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Domestic Violence (DV), also known as Intimate Partner Violence (IPV) is abuse or aggression that occurs in a romantic relationship. "Domestic" refers to both current and former spouses and dating partners. DV can vary in how often it happens and how severe it is. It can range from one episode of violence that could have lasting impact to chronic and severe episodes over multiple years. DV can include any of the following types of behavior:

  • Physical violence: is when a person hurts or tries to hurt a partner by hitting, kicking, or using another type of physical force.

  • Sexual violence: is forcing or attempting to force a partner to take part in a sex act, sexual touching, or a non-physical sexual event (e.g., sexting) when the partner does not or cannot consent.

  • Stalking: is a pattern of repeated, unwanted attention and contact by a partner that causes fear or concern for one’s own safety or the safety of someone close to the victim.

  • Emotional and Psychological Abuse: includes behaviors that undermine the victim's self-esteem, control their thoughts and emotions, and isolate them from friends and family. Examples include manipulation, constant criticism, humiliation, and intimidation.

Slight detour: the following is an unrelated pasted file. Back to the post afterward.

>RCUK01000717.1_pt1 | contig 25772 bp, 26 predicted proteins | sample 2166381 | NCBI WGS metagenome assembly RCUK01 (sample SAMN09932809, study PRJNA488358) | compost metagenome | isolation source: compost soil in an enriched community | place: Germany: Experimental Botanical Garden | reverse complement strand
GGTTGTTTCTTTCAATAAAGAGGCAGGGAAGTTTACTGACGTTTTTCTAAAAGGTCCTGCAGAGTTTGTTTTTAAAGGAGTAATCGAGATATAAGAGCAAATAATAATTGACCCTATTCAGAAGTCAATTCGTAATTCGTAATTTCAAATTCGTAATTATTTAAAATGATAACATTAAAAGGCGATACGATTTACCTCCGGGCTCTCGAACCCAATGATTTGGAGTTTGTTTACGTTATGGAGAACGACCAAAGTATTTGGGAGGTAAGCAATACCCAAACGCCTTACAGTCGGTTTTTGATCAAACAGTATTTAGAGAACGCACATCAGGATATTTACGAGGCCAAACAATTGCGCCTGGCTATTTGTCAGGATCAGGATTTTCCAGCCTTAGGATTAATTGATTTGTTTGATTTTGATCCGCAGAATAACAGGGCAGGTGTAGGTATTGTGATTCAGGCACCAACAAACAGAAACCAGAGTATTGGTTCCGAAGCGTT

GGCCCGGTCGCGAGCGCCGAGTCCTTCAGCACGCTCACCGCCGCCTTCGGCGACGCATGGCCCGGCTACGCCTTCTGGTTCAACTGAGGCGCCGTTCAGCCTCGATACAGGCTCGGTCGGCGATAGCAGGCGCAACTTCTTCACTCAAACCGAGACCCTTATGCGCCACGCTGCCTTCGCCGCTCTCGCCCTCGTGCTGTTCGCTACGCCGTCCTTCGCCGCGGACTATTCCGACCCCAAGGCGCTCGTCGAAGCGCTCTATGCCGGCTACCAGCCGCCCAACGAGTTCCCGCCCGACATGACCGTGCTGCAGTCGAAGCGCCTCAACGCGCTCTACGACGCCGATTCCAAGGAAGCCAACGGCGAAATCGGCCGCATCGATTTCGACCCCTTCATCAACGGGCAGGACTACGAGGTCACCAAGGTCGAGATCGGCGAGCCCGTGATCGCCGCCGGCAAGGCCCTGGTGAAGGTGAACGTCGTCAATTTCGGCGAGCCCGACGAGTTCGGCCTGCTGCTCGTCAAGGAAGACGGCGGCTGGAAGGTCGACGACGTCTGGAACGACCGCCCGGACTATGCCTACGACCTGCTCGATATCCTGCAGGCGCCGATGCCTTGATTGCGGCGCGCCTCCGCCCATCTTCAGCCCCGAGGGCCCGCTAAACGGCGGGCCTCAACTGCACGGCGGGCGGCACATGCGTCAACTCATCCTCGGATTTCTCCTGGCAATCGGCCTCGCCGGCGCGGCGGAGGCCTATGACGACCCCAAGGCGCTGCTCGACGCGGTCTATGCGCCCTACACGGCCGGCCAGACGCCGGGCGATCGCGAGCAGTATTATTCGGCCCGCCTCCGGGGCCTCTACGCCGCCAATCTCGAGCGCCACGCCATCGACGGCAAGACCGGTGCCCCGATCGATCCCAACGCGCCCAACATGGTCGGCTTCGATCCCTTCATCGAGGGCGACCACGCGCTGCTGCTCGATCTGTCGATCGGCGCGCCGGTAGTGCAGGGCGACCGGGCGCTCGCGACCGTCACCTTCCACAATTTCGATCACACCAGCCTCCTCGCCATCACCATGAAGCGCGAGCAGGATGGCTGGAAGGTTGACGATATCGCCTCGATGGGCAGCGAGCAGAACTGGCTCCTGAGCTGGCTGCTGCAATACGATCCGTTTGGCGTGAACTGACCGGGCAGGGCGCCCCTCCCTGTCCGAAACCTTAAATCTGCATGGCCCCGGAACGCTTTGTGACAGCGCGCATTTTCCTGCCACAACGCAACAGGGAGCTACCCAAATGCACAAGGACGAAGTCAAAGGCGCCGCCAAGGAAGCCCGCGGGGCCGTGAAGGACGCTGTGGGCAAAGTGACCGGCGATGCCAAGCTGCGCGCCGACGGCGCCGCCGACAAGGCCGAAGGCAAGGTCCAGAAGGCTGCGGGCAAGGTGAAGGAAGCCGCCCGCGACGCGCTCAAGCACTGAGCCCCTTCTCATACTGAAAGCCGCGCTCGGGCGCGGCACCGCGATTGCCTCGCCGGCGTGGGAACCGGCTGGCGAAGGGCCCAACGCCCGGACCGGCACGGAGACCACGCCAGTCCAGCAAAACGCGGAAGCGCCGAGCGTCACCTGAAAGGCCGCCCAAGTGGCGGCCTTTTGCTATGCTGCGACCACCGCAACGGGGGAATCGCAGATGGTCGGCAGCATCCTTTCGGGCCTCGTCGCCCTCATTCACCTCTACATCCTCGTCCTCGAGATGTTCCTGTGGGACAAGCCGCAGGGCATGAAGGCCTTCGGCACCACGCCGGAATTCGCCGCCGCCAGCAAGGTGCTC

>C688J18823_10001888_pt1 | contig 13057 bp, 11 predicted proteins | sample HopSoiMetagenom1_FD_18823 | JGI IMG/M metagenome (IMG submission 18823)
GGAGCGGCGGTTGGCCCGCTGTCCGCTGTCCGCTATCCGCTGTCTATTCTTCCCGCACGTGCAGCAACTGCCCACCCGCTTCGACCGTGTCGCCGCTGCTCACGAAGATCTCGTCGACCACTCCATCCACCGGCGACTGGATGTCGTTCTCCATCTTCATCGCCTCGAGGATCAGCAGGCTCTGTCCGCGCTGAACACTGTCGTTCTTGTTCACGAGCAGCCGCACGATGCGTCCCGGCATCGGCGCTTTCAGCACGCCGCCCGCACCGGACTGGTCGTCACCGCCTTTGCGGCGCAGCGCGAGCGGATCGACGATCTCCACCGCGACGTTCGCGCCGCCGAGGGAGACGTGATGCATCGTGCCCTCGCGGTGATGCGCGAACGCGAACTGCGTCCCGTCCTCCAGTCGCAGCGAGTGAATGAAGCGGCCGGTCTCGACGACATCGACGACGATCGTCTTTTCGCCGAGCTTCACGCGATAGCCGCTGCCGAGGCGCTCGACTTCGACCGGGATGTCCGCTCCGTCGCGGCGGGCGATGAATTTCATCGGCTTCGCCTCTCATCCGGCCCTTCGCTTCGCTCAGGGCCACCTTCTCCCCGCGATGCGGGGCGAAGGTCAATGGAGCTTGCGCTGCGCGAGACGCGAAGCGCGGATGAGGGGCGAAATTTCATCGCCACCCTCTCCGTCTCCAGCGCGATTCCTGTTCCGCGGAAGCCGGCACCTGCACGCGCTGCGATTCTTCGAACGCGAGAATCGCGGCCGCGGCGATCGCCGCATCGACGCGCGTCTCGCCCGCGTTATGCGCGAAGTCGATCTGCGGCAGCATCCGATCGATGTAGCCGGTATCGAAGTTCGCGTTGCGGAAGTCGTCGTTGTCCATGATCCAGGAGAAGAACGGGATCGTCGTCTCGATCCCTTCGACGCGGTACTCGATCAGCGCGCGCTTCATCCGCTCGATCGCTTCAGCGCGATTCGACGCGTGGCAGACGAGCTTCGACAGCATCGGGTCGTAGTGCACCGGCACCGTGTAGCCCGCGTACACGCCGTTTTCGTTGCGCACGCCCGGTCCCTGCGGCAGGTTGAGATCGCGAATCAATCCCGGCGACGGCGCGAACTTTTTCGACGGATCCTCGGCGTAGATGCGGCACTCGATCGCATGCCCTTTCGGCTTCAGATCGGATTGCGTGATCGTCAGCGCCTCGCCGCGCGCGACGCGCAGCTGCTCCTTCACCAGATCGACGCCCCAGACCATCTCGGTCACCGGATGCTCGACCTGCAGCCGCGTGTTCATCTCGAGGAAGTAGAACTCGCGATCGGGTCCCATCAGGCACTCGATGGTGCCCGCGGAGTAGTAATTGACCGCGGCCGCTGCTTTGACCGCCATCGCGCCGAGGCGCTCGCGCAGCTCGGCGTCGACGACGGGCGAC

• Financial Abuse: entails controlling the victim's finances, restricting their access to money, and making financial decisions without their input.

Domestic violence is a serious social issue with far-reaching consequences. It can have both immediate and long-term effects on the victim's physical and mental well-being, as well as on the well-being of any children involved. Domestic violence is connected to other forms of violence and is related to serious health issues and economic consequences. However, domestic violence and other forms of violence can be prevented. It's important to recognize the signs of domestic violence and to provide support and resources to victims, as well as holding perpetrators accountable for their actions.


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